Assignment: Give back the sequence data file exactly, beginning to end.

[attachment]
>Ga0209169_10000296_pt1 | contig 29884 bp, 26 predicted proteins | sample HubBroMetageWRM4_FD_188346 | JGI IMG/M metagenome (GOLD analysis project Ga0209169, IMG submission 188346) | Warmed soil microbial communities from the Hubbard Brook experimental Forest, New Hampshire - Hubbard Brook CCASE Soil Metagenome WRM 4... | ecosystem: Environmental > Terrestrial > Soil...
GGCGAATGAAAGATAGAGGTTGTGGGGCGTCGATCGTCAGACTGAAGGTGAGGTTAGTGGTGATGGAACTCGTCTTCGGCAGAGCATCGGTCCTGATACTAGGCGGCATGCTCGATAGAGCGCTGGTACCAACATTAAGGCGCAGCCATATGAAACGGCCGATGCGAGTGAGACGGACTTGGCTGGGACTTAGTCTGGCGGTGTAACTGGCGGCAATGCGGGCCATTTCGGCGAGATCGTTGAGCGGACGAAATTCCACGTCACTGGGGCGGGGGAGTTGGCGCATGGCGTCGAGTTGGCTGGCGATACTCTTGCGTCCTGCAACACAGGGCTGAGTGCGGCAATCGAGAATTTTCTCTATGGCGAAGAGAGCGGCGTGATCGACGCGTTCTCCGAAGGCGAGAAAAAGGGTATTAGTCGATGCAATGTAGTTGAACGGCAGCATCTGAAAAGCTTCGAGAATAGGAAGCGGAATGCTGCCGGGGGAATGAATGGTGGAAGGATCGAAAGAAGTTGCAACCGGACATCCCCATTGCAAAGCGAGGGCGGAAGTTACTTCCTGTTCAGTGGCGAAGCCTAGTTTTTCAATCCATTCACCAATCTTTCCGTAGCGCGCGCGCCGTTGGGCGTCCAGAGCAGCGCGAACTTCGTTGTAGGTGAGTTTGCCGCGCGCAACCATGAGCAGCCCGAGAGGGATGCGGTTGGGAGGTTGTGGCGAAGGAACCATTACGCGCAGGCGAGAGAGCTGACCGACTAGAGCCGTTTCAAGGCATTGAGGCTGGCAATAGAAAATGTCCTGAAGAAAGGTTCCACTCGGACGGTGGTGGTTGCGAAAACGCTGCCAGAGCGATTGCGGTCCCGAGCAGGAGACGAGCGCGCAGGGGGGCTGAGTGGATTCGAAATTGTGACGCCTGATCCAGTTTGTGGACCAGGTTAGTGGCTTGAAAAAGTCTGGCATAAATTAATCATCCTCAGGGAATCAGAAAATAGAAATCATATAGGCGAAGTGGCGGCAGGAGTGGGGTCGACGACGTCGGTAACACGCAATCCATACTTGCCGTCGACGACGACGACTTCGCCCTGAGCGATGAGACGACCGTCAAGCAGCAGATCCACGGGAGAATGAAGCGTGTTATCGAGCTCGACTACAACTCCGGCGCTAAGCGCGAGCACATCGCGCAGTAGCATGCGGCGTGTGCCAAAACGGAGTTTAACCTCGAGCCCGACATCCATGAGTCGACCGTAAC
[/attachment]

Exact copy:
>Ga0209169_10000296_pt1 | contig 29884 bp, 26 predicted proteins | sample HubBroMetageWRM4_FD_188346 | JGI IMG/M metagenome (GOLD analysis project Ga0209169, IMG submission 188346) | Warmed soil microbial communities from the Hubbard Brook experimental Forest, New Hampshire - Hubbard Brook CCASE Soil Metagenome WRM 4... | ecosystem: Environmental > Terrestrial > Soil...
GGCGAATGAAAGATAGAGGTTGTGGGGCGTCGATCGTCAGACTGAAGGTGAGGTTAGTGGTGATGGAACTCGTCTTCGGCAGAGCATCGGTCCTGATACTAGGCGGCATGCTCGATAGAGCGCTGGTACCAACATTAAGGCGCAGCCATATGAAACGGCCGATGCGAGTGAGACGGACTTGGCTGGGACTTAGTCTGGCGGTGTAACTGGCGGCAATGCGGGCCATTTCGGCGAGATCGTTGAGCGGACGAAATTCCACGTCACTGGGGCGGGGGAGTTGGCGCATGGCGTCGAGTTGGCTGGCGATACTCTTGCGTCCTGCAACACAGGGCTGAGTGCGGCAATCGAGAATTTTCTCTATGGCGAAGAGAGCGGCGTGATCGACGCGTTCTCCGAAGGCGAGAAAAAGGGTATTAGTCGATGCAATGTAGTTGAACGGCAGCATCTGAAAAGCTTCGAGAATAGGAAGCGGAATGCTGCCGGGGGAATGAATGGTGGAAGGATCGAAAGAAGTTGCAACCGGACATCCCCATTGCAAAGCGAGGGCGGAAGTTACTTCCTGTTCAGTGGCGAAGCCTAGTTTTTCAATCCATTCACCAATCTTTCCGTAGCGCGCGCGCCGTTGGGCGTCCAGAGCAGCGCGAACTTCGTTGTAGGTGAGTTTGCCGCGCGCAACCATGAGCAGCCCGAGAGGGATGCGGTTGGGAGGTTGTGGCGAAGGAACCATTACGCGCAGGCGAGAGAGCTGACCGACTAGAGCCGTTTCAAGGCATTGAGGCTGGCAATAGAAAATGTCCTGAAGAAAGGTTCCACTCGGACGGTGGTGGTTGCGAAAACGCTGCCAGAGCGATTGCGGTCCCGAGCAGGAGACGAGCGCGCAGGGGGGCTGAGTGGATTCGAAATTGTGACGCCTGATCCAGTTTGTGGACCAGGTTAGTGGCTTGAAAAAGTCTGGCATAAATTAATCATCCTCAGGGAATCAGAAAATAGAAATCATATAGGCGAAGTGGCGGCAGGAGTGGGGTCGACGACGTCGGTAACACGCAATCCATACTTGCCGTCGACGACGACGACTTCGCCCTGAGCGATGAGACGACCGTCAAGCAGCAGATCCACGGGAGAATGAAGCGTGTTATCGAGCTCGACTACAACTCCGGCGCTAAGCGCGAGCACATCGCGCAGTAGCATGCGGCGTGTGCCAAAACGGAGTTTAACCTCGAGCCCGACATCCATGAGTCGACCGTAAC